1 and 2 Corinthians are huge chunks of Scripture, packed with enough theology and debate and discussion to keep a Bible college open for years. I've had friends who, after first becoming Christians, read these books of the Bible only to feel overwhelmed and entrenched in history they do not understand. Not to mention the culture! And Paul. Oh, yes, Paul can be hard to swallow at times.
And a commentary? Right. That only makes it more difficult!
Well, until you look at "Straight to the Heart" by Phil Moore. Moore wrote this easily read, easily understood commentary in "60 Bite-Sized Insights". Exactly what it should be. It is understandable, accessible and written in such a way that it is relevant to our culture. That being said, Moore doesn't push aside the important business that Paul addresses in this part of Scripture. He is clearly an excellent and gifted teacher.
This book would be fantastic for the Christian of any Biblical knowledge. It would be a good book for a Bible study or an adult Sunday school class/small group. It would also be great for the individual looking for an in-depth personal study.
I loved my Corinthians class that I took in college. What would have made it better would have been this book. It is excellent.
Sunday, February 19, 2012
I am a singer. I've been in choirs and other musical groups for most of my life. I've even been in a few bands. Yeah. I'm a rocker chick.
One thing that I've learned is that in order for music to work correctly, there must be harmony. Balance. Blending. Give and take.
And it is so true in other aspects of life. Especially within the Church.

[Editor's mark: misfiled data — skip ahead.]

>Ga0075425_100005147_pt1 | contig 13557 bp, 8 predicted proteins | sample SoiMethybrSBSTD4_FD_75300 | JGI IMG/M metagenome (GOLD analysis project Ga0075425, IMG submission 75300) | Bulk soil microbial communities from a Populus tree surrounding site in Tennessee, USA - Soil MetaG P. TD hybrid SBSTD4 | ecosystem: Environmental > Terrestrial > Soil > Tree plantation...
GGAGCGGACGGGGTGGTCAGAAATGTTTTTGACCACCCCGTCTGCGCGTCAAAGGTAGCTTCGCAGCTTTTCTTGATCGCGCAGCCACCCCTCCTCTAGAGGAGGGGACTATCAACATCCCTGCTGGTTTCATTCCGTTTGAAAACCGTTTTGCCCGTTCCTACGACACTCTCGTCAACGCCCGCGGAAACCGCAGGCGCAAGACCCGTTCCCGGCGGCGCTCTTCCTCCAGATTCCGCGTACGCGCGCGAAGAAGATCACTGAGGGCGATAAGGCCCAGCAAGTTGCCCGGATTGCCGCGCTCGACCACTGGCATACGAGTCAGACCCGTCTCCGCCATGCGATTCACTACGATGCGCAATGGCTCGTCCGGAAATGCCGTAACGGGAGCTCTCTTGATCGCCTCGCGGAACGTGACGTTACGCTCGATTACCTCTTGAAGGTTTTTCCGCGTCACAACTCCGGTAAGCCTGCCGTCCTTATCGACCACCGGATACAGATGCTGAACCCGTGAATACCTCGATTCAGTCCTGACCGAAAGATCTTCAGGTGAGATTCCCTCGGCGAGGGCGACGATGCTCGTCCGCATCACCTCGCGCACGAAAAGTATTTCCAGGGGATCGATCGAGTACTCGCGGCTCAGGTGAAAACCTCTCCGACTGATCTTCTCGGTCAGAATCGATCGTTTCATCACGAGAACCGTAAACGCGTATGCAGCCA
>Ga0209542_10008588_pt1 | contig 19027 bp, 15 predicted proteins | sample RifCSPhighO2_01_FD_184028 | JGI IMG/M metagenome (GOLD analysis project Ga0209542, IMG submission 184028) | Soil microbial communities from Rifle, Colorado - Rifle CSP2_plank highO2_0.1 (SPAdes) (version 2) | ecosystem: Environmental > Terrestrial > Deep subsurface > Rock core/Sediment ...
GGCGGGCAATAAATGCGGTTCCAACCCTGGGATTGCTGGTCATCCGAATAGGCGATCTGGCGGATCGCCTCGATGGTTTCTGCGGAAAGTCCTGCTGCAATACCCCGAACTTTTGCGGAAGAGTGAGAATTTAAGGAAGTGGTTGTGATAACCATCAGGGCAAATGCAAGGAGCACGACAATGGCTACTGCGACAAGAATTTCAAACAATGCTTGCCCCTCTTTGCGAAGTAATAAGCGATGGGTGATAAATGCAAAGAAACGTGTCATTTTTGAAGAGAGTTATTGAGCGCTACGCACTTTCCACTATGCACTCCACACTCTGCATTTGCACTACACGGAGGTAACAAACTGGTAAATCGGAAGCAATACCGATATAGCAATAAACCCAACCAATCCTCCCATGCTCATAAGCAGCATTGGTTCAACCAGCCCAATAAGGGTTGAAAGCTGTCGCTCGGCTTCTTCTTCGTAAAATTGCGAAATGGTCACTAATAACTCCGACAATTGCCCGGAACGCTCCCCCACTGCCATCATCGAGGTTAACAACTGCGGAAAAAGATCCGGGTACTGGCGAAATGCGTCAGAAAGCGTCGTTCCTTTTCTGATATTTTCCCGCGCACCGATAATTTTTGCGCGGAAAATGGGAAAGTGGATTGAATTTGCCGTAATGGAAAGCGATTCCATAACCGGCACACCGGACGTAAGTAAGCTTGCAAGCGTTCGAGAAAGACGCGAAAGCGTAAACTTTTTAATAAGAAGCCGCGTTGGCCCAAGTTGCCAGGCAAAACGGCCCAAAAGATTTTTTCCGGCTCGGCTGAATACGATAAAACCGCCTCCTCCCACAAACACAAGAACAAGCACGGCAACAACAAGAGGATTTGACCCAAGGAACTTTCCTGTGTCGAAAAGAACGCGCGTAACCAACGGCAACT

Peter addresses Christians who are starting, brand new, with the whole Body of Christ thing. And we are still in desperate need of that teaching now, 2000 years later!
In this week's study there was a case study. It was about a family getting together for Christmas. There was some tension between the grandmother and her daughters. One daughter took some time away at a bad time. She was inconsiderate...which happens in families and churches, right? Well, that and a few other things made the family late for an event. The next day, the mother/grandmother reminded the daughter that she needed to be on time for that day's events (3 times...that's bordering on nagging). That daughter ended up leaving early.
It's so sad. This family had their Christmas disrupted because of a misunderstanding and "putting oneself first". How often do we see this in the Church? Instead of doing life together, we put our needs first. And then we let ourselves become riled when it doesn't go our way. This is anything but unified. It is anything but a body working together. It is more of a family that is working against each other.
Peter (who was the "rock" on which Jesus would build the Church) encouraged the early Christians to be one. To not fight one another. This is a lesson we would do well to learn now.
We have plenty of others coming at us. The Church should be where we can come together in one purpose. To further the Kingdom of God.
Friday, February 10, 2012
Beauty. Ah. Yes. You know, I am on Pinterest. Here's what I learn about beauty from the assorted pins I come across:
~A flat stomach
~A perfect figure in a bikini
~The right hair cut
~Perfectly applied make up
~Big eyes, pouty lips, pert nose.
And on and on and on.
We are an image obsessed culture. And, quite frankly, I'm tired of it. I'm sick of feeling guilty for my weight. Keeping up with the latest clothes is beyond my budget. And I don't have time to be bothered with make up. And I will not wear a bikini.